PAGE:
Treasury Secretary Jack Lew Blames Slow Growth on Beltway Gridlock

'Manufactured Crises' Prevent Economy From Flourishing

Blame the Beltway: Treasury Secretary Jack Lew is blaming Congressinoal gridlock for stunting the economy.
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Blame the Beltway: Treasury Secretary Jack Lew is blaming Congressinoal gridlock for stunting the economy.

By Reuters

Published May 07, 2013.
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Dysfunction in Washington is one of the biggest drags on the U.S. economy, undermining confidence and crimping growth, Treasury Secretary Jack Lew said on Tuesday.

“One of the most significant speed bumps for growth is coming straight from Washington, where some political leaders continue to generate one manufactured crisis after the next,” Lew said in remarks prepared for delivery at the City Club of Cleveland.

Lew was in Cleveland to meet with local business leaders, tour a Vitamix factory, which makes blending equipment for food, and pitch President Barack Obama’s economic policies.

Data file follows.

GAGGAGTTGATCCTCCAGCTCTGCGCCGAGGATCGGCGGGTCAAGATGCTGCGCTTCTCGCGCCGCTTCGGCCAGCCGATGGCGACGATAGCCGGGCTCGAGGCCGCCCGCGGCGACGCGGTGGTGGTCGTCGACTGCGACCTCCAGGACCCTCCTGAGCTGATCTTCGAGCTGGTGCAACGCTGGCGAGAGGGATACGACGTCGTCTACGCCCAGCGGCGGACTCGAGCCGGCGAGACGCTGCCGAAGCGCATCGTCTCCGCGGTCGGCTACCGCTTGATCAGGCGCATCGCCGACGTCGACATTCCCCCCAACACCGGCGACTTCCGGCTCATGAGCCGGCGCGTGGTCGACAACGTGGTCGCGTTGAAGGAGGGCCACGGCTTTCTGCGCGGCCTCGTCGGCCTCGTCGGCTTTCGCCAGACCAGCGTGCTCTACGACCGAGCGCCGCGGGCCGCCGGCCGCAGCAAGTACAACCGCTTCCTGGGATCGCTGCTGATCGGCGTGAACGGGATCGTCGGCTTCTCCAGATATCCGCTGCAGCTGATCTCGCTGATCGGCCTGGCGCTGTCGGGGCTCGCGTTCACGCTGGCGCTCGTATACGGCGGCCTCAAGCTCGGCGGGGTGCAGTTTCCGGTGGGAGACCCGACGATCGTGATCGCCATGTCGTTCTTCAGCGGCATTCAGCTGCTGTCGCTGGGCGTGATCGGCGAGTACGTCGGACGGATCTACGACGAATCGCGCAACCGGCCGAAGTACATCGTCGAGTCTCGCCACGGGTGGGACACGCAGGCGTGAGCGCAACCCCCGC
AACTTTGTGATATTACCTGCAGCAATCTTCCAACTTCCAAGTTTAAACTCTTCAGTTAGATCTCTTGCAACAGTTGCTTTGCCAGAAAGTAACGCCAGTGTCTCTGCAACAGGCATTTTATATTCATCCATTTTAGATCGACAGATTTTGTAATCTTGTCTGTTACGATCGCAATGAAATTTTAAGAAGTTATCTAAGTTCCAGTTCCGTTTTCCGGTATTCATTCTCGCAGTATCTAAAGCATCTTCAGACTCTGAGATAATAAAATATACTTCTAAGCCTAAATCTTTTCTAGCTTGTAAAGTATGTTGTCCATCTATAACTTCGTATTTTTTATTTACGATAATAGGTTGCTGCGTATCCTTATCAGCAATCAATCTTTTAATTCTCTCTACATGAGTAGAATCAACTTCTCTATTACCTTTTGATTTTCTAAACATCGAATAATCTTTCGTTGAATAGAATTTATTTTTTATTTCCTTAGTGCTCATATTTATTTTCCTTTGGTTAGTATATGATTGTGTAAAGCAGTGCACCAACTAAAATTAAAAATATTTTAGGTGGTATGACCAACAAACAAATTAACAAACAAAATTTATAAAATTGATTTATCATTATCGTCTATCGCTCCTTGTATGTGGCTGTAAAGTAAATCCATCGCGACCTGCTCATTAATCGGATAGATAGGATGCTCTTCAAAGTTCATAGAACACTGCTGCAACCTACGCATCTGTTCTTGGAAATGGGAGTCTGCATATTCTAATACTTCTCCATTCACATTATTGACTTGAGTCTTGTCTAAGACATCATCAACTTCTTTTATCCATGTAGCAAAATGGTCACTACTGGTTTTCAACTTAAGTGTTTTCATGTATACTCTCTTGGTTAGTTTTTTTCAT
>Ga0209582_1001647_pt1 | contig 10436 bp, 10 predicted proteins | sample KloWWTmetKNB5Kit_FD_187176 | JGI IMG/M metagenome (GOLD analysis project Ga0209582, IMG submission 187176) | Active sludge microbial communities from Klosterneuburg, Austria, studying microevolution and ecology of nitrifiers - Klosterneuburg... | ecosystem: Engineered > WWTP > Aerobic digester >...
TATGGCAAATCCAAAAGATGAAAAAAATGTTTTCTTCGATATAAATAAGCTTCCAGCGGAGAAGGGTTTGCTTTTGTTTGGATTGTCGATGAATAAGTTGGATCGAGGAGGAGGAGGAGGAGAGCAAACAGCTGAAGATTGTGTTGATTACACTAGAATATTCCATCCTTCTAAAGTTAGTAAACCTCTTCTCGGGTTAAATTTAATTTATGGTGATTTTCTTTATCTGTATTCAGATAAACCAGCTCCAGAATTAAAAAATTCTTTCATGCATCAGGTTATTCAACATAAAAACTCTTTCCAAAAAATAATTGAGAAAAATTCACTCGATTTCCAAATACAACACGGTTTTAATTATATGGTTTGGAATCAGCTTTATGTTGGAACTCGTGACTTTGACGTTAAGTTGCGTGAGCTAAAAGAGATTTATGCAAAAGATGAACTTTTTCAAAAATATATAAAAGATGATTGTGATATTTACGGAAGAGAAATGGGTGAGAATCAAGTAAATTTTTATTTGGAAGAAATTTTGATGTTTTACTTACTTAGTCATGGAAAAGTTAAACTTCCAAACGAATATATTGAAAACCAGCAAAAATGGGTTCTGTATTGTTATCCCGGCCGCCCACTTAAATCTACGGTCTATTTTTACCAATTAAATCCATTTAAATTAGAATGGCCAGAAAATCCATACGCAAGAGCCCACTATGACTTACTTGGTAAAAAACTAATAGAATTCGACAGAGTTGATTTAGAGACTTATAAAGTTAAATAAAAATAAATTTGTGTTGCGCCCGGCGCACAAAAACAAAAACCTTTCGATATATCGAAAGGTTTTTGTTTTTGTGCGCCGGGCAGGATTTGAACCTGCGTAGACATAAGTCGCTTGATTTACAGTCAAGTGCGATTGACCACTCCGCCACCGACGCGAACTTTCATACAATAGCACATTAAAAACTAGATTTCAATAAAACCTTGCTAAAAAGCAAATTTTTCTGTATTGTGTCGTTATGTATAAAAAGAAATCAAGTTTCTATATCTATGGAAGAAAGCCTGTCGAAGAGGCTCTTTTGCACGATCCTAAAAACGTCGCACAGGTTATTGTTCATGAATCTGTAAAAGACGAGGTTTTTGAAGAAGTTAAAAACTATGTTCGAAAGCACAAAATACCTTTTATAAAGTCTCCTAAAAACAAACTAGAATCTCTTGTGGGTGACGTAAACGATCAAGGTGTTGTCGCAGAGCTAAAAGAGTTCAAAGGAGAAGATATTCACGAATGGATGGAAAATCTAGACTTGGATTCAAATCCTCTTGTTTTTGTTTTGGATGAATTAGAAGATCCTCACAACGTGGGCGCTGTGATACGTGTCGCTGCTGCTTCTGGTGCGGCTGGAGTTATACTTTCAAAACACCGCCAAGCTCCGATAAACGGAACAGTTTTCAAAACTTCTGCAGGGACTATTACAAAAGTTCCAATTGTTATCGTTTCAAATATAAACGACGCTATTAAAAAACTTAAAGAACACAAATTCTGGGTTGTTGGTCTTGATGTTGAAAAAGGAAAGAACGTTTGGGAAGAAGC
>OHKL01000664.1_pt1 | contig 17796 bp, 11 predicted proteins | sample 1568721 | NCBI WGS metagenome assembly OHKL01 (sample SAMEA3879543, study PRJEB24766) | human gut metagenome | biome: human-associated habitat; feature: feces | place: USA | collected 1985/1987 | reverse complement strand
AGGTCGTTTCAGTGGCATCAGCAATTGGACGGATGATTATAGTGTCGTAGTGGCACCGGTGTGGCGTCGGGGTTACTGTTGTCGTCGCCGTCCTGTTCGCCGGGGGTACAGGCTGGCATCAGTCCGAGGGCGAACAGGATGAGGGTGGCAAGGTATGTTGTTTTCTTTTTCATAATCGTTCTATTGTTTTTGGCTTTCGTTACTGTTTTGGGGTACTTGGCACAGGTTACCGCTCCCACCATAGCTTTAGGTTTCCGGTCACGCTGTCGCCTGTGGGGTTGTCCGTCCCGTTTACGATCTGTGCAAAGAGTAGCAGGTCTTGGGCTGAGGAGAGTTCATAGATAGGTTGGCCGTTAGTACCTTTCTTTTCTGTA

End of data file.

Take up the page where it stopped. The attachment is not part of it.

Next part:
He zeroed in on the local impact from $85 billion in across-the-board federal government spending cuts, known as the sequester, that went into effect at the beginning of March because Congress could not agree on an alternative.

He said the cuts meant 2,500 fewer Ohio children were enrolled in early childhood education programs known as Head Start, and less college aid for about 3,300 students in Ohio. The cuts also forced the cancellation of the Cleveland Air Show, as the aerospace and defense industries were forced to adjust.

“So it is high time we replace the sequester before it causes even more pain,” Lew said.

The spending reductions were designed in 2011 to be so onerous that it would force the White House and Republicans in Congress to find a less drastic way to trim U.S. budget deficits. Policymakers failed to reach such an agreement and now must deal with the fallout, with cuts that total $1.2 trillion over 10 years unless they are replaced.

The U.S. economy grew at a moderate 2.5 percent rate in the first quarter, but appeared to brake sharply as the period drew to a close. Economists blamed higher payroll taxes that went into effect at the beginning of the year, and warned that the impact of the sequester had yet to be fully felt.


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